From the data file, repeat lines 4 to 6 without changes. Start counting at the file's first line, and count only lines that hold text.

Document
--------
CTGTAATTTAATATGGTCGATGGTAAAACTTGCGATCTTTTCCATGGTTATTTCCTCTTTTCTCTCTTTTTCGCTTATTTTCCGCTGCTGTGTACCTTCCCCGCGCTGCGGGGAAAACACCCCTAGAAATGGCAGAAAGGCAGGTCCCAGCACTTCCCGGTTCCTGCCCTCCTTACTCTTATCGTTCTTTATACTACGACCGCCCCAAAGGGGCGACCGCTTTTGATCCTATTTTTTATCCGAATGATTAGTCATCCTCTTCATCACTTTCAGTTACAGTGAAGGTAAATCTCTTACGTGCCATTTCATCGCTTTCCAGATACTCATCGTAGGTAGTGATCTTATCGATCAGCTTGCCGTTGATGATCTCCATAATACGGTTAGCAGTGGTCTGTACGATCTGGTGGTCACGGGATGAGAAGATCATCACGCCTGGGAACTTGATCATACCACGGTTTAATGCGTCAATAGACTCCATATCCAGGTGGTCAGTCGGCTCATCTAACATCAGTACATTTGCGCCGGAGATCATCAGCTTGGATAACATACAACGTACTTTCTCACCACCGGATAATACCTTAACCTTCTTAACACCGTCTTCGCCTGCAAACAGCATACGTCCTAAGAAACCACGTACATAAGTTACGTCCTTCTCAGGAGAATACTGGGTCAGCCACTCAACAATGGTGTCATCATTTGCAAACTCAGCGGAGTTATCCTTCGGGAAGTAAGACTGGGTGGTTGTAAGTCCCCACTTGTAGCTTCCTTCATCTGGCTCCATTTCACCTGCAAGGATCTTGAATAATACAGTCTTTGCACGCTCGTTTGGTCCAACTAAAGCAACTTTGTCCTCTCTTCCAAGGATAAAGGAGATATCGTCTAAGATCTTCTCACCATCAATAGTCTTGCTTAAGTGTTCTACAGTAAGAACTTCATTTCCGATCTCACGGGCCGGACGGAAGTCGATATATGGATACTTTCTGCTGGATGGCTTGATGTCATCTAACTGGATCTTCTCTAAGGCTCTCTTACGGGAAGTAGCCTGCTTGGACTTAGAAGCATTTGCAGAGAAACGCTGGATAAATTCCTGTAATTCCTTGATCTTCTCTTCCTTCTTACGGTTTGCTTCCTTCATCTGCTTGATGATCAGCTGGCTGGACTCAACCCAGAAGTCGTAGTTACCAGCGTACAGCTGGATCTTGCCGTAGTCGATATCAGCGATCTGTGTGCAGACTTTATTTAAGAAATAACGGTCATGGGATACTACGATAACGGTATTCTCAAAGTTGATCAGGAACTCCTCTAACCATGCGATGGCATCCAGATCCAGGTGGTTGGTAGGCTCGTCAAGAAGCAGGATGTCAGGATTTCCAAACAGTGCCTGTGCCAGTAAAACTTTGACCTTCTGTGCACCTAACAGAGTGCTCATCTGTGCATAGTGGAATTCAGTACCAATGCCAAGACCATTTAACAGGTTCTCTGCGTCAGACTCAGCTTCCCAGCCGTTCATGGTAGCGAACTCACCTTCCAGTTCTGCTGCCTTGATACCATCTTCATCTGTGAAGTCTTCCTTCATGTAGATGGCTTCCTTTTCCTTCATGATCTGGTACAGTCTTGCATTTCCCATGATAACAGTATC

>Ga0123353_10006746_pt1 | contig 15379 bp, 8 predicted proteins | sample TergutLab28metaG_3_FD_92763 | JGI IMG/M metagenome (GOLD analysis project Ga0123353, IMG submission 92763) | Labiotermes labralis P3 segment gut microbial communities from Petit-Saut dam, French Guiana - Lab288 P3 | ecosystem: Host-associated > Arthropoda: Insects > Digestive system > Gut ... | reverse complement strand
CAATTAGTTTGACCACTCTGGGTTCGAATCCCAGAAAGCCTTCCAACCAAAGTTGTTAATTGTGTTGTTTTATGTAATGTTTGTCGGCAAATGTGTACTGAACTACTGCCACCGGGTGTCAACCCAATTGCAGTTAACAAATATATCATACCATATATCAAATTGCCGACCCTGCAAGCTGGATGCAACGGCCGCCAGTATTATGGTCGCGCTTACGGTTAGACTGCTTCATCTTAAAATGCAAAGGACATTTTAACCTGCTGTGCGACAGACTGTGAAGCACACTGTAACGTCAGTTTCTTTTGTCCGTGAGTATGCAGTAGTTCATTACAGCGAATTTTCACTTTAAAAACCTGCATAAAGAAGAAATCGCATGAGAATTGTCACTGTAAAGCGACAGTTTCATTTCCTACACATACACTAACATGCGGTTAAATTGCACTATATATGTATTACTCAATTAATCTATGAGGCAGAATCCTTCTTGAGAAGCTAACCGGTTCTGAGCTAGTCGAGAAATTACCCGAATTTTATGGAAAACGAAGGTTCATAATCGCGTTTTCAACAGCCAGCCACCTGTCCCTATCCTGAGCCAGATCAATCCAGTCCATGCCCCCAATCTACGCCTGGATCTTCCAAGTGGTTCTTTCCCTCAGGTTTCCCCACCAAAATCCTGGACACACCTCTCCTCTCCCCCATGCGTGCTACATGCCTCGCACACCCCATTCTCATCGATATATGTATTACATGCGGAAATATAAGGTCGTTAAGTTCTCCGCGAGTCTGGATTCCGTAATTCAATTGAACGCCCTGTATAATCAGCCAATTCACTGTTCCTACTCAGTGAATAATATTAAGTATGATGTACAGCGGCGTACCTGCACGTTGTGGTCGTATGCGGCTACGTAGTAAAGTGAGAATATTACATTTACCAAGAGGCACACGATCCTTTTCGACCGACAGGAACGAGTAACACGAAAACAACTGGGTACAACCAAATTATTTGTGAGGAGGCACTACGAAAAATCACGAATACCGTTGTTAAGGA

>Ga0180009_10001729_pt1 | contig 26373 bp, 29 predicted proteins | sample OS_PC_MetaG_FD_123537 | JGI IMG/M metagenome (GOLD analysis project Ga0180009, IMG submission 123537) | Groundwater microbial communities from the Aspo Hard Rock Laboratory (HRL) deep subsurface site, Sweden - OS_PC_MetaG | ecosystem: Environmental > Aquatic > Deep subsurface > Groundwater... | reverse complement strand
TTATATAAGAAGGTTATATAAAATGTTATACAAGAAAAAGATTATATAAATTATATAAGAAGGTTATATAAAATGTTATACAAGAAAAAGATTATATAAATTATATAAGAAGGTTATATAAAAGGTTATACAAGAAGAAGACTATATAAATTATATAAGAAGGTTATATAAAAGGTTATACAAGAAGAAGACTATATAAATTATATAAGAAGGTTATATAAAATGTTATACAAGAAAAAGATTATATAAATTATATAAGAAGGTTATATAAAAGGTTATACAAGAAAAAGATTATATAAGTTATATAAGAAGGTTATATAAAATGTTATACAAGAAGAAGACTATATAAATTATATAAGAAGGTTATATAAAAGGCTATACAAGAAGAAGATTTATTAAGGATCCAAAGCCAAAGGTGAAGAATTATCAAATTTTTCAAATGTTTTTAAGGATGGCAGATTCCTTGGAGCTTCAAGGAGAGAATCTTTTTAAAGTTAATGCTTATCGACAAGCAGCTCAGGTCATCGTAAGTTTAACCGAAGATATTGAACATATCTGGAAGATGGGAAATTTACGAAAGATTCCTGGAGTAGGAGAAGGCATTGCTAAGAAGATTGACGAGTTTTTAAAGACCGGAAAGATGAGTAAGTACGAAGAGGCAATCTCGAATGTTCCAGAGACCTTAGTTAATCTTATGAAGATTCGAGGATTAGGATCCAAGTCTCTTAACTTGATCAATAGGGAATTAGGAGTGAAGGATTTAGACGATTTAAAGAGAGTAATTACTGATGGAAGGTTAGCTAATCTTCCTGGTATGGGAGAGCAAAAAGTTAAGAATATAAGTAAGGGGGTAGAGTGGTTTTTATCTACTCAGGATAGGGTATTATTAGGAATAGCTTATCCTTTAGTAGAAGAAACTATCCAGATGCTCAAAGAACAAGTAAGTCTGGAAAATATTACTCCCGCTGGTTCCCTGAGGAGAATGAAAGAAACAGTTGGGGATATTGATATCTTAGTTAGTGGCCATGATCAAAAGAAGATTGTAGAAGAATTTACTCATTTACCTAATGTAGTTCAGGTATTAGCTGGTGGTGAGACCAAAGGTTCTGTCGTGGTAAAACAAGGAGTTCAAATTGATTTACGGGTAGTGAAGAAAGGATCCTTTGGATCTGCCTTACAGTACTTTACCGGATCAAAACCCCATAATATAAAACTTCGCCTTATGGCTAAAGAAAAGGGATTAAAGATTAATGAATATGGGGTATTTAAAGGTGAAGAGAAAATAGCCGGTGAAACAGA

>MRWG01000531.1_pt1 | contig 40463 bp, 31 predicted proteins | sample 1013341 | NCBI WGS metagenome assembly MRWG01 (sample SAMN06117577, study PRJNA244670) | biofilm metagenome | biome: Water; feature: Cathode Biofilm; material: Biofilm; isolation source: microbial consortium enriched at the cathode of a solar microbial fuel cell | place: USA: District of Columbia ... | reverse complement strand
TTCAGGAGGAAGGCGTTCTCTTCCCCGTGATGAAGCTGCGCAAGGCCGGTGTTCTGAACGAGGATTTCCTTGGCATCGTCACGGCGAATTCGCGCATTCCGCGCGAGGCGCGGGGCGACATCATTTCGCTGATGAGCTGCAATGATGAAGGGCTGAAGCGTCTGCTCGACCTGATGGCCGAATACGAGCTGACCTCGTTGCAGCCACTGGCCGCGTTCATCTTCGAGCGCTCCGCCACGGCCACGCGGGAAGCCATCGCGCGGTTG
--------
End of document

>Ga0180009_10001729_pt1 | contig 26373 bp, 29 predicted proteins | sample OS_PC_MetaG_FD_123537 | JGI IMG/M metagenome (GOLD analysis project Ga0180009, IMG submission 123537) | Groundwater microbial communities from the Aspo Hard Rock Laboratory (HRL) deep subsurface site, Sweden - OS_PC_MetaG | ecosystem: Environmental > Aquatic > Deep subsurface > Groundwater... | reverse complement strand
TTATATAAGAAGGTTATATAAAATGTTATACAAGAAAAAGATTATATAAATTATATAAGAAGGTTATATAAAATGTTATACAAGAAAAAGATTATATAAATTATATAAGAAGGTTATATAAAAGGTTATACAAGAAGAAGACTATATAAATTATATAAGAAGGTTATATAAAAGGTTATACAAGAAGAAGACTATATAAATTATATAAGAAGGTTATATAAAATGTTATACAAGAAAAAGATTATATAAATTATATAAGAAGGTTATATAAAAGGTTATACAAGAAAAAGATTATATAAGTTATATAAGAAGGTTATATAAAATGTTATACAAGAAGAAGACTATATAAATTATATAAGAAGGTTATATAAAAGGCTATACAAGAAGAAGATTTATTAAGGATCCAAAGCCAAAGGTGAAGAATTATCAAATTTTTCAAATGTTTTTAAGGATGGCAGATTCCTTGGAGCTTCAAGGAGAGAATCTTTTTAAAGTTAATGCTTATCGACAAGCAGCTCAGGTCATCGTAAGTTTAACCGAAGATATTGAACATATCTGGAAGATGGGAAATTTACGAAAGATTCCTGGAGTAGGAGAAGGCATTGCTAAGAAGATTGACGAGTTTTTAAAGACCGGAAAGATGAGTAAGTACGAAGAGGCAATCTCGAATGTTCCAGAGACCTTAGTTAATCTTATGAAGATTCGAGGATTAGGATCCAAGTCTCTTAACTTGATCAATAGGGAATTAGGAGTGAAGGATTTAGACGATTTAAAGAGAGTAATTACTGATGGAAGGTTAGCTAATCTTCCTGGTATGGGAGAGCAAAAAGTTAAGAATATAAGTAAGGGGGTAGAGTGGTTTTTATCTACTCAGGATAGGGTATTATTAGGAATAGCTTATCCTTTAGTAGAAGAAACTATCCAGATGCTCAAAGAACAAGTAAGTCTGGAAAATATTACTCCCGCTGGTTCCCTGAGGAGAATGAAAGAAACAGTTGGGGATATTGATATCTTAGTTAGTGGCCATGATCAAAAGAAGATTGTAGAAGAATTTACTCATTTACCTAATGTAGTTCAGGTATTAGCTGGTGGTGAGACCAAAGGTTCTGTCGTGGTAAAACAAGGAGTTCAAATTGATTTACGGGTAGTGAAGAAAGGATCCTTTGGATCTGCCTTACAGTACTTTACCGGATCAAAACCCCATAATATAAAACTTCGCCTTATGGCTAAAGAAAAGGGATTAAAGATTAATGAATATGGGGTATTTAAAGGTGAAGAGAAAATAGCCGGTGAAACAGA

>MRWG01000531.1_pt1 | contig 40463 bp, 31 predicted proteins | sample 1013341 | NCBI WGS metagenome assembly MRWG01 (sample SAMN06117577, study PRJNA244670) | biofilm metagenome | biome: Water; feature: Cathode Biofilm; material: Biofilm; isolation source: microbial consortium enriched at the cathode of a solar microbial fuel cell | place: USA: District of Columbia ... | reverse complement strand